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Daniel Queiroz Porto
posted to: The Grid

Function "as_index()" doesn't generate unique indices

The PathFinding in the game I'm making based on this course was behaving really strange so I started printing out things to try to figure it out and I got this:

PathFinder | cell_mappings: {(10, 2):30, (10, 3):40, (10, 4):50, (10, 5):60, (11, 1):22, (11, 2):33, (11, 3):44, (11, 4):55, (11, 5):66, (11, 6):77, (12, 2):36, (12, 3):48, (12, 4):60, (12, 5):72, (12, 6):84, (13, 3):52, (13, 4):65, (13, 5):78, (8, 4):40, (9, 3):36, (9, 4):45, (9, 5):54}

If you take a look at it both (10, 3) and (8, 4) have an index of 40. and it makes sense as:

(10 + (10 * 3) = 40

(8 + (8 * 4)) = (8 + 32) = 40

Also (10, 5) and (12, 4) are both 60 as well.

So to fix it I tried to look up if there was another formula for it and I found something called Cantor Pairing Function but it returns a float so I couldn't use it, then I changed PathFinder,gd so that `cell_mappings` is a member variable and `calculate_point_path()` look for the start and end vectors in `cell_mappings` instead of asking the grid for the index.

This also removed the PathFinder's dependency on the `Grid` but now I have to check if the Vectors are both present into `cell_mappings` before trying to calculate a path.

Here is the script in the end:

# Helper class to find paths
class_name PathFinder
extends Reference

### Member Variables and Dependencies -----------------------------------
#--- signals ------------------------------------------------------------

#--- enums --------------------------------------------------------------

#--- constants ----------------------------------------------------------

const DIRECTIONS = [ Vector2.UP, Vector2.RIGHT, Vector2.DOWN, Vector2.LEFT]

#--- public variables - order: export > normal var > onready ------------

#--- private variables - order: export > normal var > onready -----------

var _cell_mappings: = {}
var _astar: = AStar2D.new()

### ---------------------------------------------------------------------


### Built in Engine Methods ---------------------------------------------

func _init(walkable_cells: Array) -> void:
	for index in walkable_cells.size():
		var cell: Vector2 = walkable_cells[index]
		_cell_mappings[cell] = index
	
#	print("PathFinder | cell_mappings: %s"%[_cell_mappings])
	_add_and_connect_points(_cell_mappings)

### ---------------------------------------------------------------------


### Public Methods ------------------------------------------------------

func calculate_point_path(start: Vector2, end: Vector2) -> PoolVector2Array:
	var point_path: = PoolVector2Array()
	if not _cell_mappings.has(start) or not _cell_mappings.has(end):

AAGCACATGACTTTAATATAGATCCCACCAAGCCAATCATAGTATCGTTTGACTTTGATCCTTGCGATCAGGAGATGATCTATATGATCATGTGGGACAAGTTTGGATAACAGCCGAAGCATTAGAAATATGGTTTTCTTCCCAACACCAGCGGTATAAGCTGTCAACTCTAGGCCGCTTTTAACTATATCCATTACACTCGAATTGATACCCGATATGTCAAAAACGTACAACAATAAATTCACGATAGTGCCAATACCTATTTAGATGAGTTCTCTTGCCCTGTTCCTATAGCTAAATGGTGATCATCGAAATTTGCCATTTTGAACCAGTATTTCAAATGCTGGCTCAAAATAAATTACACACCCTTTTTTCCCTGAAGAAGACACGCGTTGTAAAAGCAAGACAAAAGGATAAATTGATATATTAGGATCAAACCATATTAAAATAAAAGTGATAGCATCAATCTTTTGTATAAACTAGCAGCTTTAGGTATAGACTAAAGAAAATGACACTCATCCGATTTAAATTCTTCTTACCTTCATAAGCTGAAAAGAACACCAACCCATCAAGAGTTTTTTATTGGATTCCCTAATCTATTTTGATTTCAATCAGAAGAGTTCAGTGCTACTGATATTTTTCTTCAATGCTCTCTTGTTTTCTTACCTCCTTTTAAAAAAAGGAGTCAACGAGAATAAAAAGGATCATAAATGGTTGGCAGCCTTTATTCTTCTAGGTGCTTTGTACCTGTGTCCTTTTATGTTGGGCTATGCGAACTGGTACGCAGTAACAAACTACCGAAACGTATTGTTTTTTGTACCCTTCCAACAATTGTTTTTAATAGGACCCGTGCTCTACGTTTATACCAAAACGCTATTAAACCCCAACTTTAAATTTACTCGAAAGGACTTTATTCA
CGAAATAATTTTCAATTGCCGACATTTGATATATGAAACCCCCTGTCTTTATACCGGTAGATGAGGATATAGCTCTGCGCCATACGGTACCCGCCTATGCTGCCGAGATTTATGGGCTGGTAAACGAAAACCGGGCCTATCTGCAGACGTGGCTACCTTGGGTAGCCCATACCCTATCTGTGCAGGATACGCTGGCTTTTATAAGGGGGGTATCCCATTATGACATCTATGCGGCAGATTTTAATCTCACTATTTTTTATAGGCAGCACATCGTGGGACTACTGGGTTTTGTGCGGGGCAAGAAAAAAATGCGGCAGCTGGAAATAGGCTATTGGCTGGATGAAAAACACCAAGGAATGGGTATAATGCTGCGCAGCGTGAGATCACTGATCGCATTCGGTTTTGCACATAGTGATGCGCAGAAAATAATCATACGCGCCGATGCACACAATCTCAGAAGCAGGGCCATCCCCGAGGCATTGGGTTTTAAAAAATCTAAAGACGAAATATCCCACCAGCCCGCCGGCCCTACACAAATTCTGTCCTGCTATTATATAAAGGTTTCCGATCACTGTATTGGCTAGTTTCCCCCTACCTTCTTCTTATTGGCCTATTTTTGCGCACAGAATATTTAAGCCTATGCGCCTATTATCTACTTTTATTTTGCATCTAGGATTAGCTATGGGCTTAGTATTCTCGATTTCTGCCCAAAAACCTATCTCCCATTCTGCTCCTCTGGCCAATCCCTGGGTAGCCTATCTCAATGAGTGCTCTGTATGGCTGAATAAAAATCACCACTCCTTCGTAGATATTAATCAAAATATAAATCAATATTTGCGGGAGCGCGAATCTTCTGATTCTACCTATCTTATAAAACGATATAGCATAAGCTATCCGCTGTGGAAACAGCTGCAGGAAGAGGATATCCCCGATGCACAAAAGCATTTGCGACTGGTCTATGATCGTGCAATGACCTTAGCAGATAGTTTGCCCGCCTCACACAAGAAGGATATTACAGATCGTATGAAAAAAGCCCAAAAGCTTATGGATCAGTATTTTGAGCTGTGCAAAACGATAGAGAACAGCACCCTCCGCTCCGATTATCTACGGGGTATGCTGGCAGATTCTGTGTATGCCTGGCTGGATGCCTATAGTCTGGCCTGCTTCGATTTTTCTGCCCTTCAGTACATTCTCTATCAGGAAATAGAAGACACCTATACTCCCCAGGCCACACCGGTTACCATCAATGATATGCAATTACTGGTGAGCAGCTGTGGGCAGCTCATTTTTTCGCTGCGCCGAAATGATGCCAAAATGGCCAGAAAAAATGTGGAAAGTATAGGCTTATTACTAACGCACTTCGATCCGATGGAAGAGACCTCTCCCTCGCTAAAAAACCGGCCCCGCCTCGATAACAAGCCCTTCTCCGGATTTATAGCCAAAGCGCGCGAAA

return point_path
	
	var start_index: int = _cell_mappings[start]
	var end_index: int = _cell_mappings[end]
	
	if _astar.has_point(start_index) and _astar.has_point(end_index):
		point_path = _astar.get_point_path(start_index, end_index)
	
	return point_path

### ---------------------------------------------------------------------


### Private Methods -----------------------------------------------------

func _add_and_connect_points(cell_mappings: Dictionary) -> void:
	for point in cell_mappings:
		_astar.add_point(cell_mappings[point], point)
	
	for point in cell_mappings:
		_connect_neighbour_indices(point, cell_mappings)


func _connect_neighbour_indices(cell: Vector2, cell_mappings: Dictionary) -> void:
	for direction in DIRECTIONS:
		var neighbour: Vector2 = cell + direction
		if not cell_mappings.has(neighbour):
			continue
		
		if not _astar.are_points_connected(cell_mappings[cell], cell_mappings[neighbour]):
			_astar.connect_points(cell_mappings[cell], cell_mappings[neighbour])

### ---------------------------------------------------------------------
  • Nathan Lovato replied

    There's an error in the calculations. Given a fixed grid size, the function should calculate:

    x + grid_size.x * y

    So for your two points (10, 3) and (8, 4), given the grid size is 10 * 10, the calculations are:

    10 + 10 * 3 = 40

    8 + 10 * 4 = 48

    The two indices are different.

    Did you test this issue with the course's project? The code looks fine to me: it returns x + row_size * y

    func as_index(cell: Vector2) -> int:
        return int(cell.x + size.x * cell.y)
  • Daniel Queiroz Porto replied

    I see! I'm so sorry! It was probably a typo on my end then, my function looked like:

    func as_index(cell: Vector2) -> int:
        return int(cell.x + cell.x * cell.y)
    And even after looking at the course code again I couldn't see it! It was size.x and not cell.x in the middle!

    Though I did like the alternative with PathFinder without the Grid dependency, so maybe I'll keep it? Do you think there's any big disavantages in using the array index instead of calculating one through the grid?

    I mean we're creating a new PathFinder everytime we change units, and that was the only place that was using the "as_index" method, so I though there would be no problem.

    This is the first time I'm not following the course exactly step by step as I'm making a "virtual tabletop game" with a friend and it's in 3d, so I took this chapter and the grid movement as a base to adapt it to 3D, so I must have done this typo at some point and since I also had to change some other stuff, I just didn't notice it!


  • Nathan Lovato replied

    It's completely fine to use array indices or another method. The main advantage of being able to map coordinates and indices is when your game scales, you can find cases where the ability to convert comes in handy. But if that's not the case in your project, you don't have to worry about it.